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Going Home for Christmas

POSTED: December 20, 2012, 11:00 am

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Confronting death during the Christmas season is a very complex and burdensome weight to bear. With festive scenes and sounds of joy abound, those who experience the loss of a loved one at this time of the year find the emotional pain beyond description. I know firsthand. My father passed away two weeks before Christmas in 1971 and a day any 12 year-old child anticipates with great excitement suddenly became a period of tremendous grief. It is why I feel so badly for the families of victims of the Newtown Connecticut shootings; particularly the parents of children. Their lives forever altered, those who celebrate Christmas must now find meaning in their loss on a day that represents new beginnings and hope for the world.

Waking up on Christmas morning 41 years ago and knowing I would not see my dad when I came down the stairs was devastating. There was silence that morning in our house despite my mother’s best efforts to sustain some sense of normalcy. Upon opening presents I can recall looking at my mother and sobbing; no gift could replace the one thing I wanted most – my dad. Sadly, I have experienced other Christmas related losses. It was on Christmas Eve that I was at the hospital when a dear older cousin, Bill, left this world and now remembering being confused by why God did not see fit to at least allow him to make it to Christmas morning. Then there was the Christmas Eve when we received word that a friend and former neighbor had been killed in a tragic shooting. When my wife and I arrived at Rick’s house minutes later, my heart sunk at the sight of unopened presents under the tree and his wife walking down the staircase with his suit in hand on the way to the funeral home. The holiday classic “Silent Night, Holy Night” took on a whole new meaning as it was sung at his funeral days later.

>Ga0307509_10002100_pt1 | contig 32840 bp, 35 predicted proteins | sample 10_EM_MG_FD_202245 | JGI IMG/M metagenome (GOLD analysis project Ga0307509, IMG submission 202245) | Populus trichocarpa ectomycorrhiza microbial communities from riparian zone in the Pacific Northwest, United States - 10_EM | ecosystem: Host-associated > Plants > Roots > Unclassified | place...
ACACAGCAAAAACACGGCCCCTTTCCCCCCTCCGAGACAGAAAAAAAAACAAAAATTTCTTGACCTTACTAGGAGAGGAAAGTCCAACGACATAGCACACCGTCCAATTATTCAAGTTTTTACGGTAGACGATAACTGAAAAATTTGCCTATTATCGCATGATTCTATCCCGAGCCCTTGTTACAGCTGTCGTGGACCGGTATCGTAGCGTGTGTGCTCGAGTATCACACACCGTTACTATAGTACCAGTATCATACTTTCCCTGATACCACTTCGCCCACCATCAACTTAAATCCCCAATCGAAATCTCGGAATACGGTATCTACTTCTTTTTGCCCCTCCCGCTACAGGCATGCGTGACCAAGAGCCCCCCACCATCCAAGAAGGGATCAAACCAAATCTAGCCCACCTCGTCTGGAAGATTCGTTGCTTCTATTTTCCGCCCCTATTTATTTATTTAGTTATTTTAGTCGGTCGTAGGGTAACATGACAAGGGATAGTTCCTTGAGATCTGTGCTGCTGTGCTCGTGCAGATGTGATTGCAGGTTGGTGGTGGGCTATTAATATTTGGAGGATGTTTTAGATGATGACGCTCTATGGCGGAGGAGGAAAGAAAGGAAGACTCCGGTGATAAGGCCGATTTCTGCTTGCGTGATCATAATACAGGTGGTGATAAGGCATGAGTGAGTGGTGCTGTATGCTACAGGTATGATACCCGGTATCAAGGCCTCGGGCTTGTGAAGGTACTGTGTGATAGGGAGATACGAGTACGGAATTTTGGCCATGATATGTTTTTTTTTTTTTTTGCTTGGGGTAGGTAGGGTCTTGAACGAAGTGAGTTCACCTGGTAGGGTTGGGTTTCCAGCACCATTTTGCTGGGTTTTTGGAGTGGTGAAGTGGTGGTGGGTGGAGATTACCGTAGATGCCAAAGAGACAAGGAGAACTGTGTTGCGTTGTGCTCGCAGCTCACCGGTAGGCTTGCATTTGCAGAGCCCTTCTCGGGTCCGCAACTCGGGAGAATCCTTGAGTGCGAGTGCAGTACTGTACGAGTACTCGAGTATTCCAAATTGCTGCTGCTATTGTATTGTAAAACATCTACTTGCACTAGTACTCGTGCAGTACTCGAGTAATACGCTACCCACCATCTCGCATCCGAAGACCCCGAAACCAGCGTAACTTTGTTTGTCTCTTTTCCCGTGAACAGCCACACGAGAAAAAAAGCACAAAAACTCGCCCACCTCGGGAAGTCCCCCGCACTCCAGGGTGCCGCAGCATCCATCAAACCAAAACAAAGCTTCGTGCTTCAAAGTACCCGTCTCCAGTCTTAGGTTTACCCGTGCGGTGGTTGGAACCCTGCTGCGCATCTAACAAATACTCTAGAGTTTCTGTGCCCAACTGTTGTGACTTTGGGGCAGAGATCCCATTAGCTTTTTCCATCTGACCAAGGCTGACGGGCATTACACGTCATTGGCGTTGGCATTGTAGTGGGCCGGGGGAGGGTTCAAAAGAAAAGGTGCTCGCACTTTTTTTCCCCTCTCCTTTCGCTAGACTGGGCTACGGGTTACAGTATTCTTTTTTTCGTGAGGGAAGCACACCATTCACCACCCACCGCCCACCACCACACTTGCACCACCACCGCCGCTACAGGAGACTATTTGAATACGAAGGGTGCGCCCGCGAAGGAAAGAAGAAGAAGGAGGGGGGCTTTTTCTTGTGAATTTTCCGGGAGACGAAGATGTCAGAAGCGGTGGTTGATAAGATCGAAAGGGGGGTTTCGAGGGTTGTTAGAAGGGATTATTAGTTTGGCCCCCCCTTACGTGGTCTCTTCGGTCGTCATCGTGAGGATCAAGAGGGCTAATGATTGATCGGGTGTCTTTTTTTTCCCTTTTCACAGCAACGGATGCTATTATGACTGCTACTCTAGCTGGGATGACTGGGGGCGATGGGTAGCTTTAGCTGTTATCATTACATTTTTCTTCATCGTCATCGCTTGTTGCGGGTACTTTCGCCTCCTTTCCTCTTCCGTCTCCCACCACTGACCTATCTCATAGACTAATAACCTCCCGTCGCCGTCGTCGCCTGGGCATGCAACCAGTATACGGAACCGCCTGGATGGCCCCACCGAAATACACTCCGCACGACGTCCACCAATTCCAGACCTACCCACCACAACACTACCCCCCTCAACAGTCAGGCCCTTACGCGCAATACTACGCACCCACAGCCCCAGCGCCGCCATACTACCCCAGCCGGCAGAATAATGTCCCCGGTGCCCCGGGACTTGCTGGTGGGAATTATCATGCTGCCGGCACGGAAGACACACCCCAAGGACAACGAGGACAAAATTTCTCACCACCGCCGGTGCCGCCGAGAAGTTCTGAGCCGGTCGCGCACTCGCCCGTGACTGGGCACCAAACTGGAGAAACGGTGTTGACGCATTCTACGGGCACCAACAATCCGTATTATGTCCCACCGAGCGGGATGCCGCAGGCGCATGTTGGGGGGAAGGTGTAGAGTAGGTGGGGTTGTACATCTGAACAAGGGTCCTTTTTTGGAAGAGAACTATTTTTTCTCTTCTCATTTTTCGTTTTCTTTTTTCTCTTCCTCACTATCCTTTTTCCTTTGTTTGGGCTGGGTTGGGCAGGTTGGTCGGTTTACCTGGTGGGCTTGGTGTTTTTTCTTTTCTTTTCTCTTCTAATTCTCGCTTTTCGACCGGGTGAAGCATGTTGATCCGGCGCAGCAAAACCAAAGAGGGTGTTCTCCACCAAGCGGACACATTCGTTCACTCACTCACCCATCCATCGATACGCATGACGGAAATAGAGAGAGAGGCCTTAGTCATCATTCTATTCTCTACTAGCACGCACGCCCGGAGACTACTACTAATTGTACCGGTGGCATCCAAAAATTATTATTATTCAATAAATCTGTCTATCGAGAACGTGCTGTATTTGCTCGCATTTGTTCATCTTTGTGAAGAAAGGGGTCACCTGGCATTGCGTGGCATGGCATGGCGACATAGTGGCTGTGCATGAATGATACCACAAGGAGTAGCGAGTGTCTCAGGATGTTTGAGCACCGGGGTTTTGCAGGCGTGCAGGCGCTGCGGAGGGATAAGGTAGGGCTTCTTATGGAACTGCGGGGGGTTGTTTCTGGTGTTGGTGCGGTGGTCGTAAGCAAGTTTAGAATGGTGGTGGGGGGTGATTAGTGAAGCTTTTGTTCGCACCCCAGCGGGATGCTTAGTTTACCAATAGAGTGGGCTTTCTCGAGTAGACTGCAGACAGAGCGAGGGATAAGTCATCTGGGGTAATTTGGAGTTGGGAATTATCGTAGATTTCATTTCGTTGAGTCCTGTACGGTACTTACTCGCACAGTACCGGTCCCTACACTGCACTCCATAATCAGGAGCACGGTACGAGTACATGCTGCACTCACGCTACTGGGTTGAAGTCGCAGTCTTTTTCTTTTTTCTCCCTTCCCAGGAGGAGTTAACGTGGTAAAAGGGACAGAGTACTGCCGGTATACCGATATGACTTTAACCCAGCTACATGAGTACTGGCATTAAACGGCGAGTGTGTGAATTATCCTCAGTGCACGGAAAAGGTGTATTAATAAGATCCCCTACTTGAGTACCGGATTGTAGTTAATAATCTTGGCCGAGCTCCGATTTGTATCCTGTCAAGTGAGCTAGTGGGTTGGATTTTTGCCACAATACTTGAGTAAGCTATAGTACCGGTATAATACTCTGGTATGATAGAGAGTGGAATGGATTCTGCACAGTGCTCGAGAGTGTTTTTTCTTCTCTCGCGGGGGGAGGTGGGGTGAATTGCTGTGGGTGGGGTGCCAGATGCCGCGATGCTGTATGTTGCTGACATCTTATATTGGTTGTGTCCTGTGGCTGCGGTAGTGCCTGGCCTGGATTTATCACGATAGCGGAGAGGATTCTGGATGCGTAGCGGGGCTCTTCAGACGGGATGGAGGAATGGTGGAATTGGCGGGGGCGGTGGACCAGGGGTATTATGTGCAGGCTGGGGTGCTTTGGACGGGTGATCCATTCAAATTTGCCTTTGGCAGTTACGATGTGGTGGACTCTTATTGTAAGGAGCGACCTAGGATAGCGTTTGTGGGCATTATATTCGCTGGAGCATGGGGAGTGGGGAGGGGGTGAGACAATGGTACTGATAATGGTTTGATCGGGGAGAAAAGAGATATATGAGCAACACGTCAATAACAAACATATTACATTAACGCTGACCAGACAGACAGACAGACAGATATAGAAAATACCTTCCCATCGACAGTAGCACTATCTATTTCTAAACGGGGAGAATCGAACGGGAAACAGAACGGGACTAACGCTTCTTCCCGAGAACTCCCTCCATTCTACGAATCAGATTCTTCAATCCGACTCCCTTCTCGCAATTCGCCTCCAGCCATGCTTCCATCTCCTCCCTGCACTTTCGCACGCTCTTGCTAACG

Christmas should be a time of celebration and renewal emboldened by the promise of an answer to the troubles of this world. Yet, for too many families, the season’s joy is punctuated by sadness. Now, families in Newtown face the emptiness of a Christmas framed by the loss of those they hold dear.

If there are any words I can offer, they would be to take comfort and learn from my own personal experience. On the first Christmas evening without my father, after a long and very emotionally draining day, I stepped outside and into the crisp winter air. Looking up, searching for an answer, the star that I had been taught was the sign of the birth of Jesus, shone brighter than I had ever noticed. In fact, it appeared to be pulsating. With tears streaming down my face, a smile appeared because at that moment I knew my father was alright and that what I had been taught in Sunday school was true. There is hope and a place of comfort far beyond the outer reaches of our earthly existence. Now, though sadness still comes upon me this time of the year, every Christmas Eve, just before midnight, I walk outside and seek the star and connect with my father.

My prayers this season are with the families of the Newtown victims. They face a difficult day next week and their hearts will be heavy. Parents will be crushed by the missing sounds of gleeful children and their Christmas morning smiles. Arms will ache for the hugs of little ones and cameras will not capture the joyous scene of opening packages left by Santa. Holiday music will only make the day that much more difficult and seeing others celebrate will only bring anguish and anger. It will be a very difficult and gut wrenching day.

Still, through faith joy will return and broken hearts will mend, if not heal. So, if I could impart words of comfort to these families, my message would be the one that I heard at the funeral of our friend Rick. The minister appropriately framed his passing in the song “I’ll be home for Christmas.” My friends in Newtown don’t despair. Through your tears you will see Christmas again and your loved ones. Just know that they are indeed “home” and though missing you, are celebrating at the feet of one who has taken away their pain and restored their joy. They are home for Christmas.

Christmas Eve will find me
Where the love light gleams
I’ll be home for Christmas
If only in my dreams

Walter Fields is Executive Editor of

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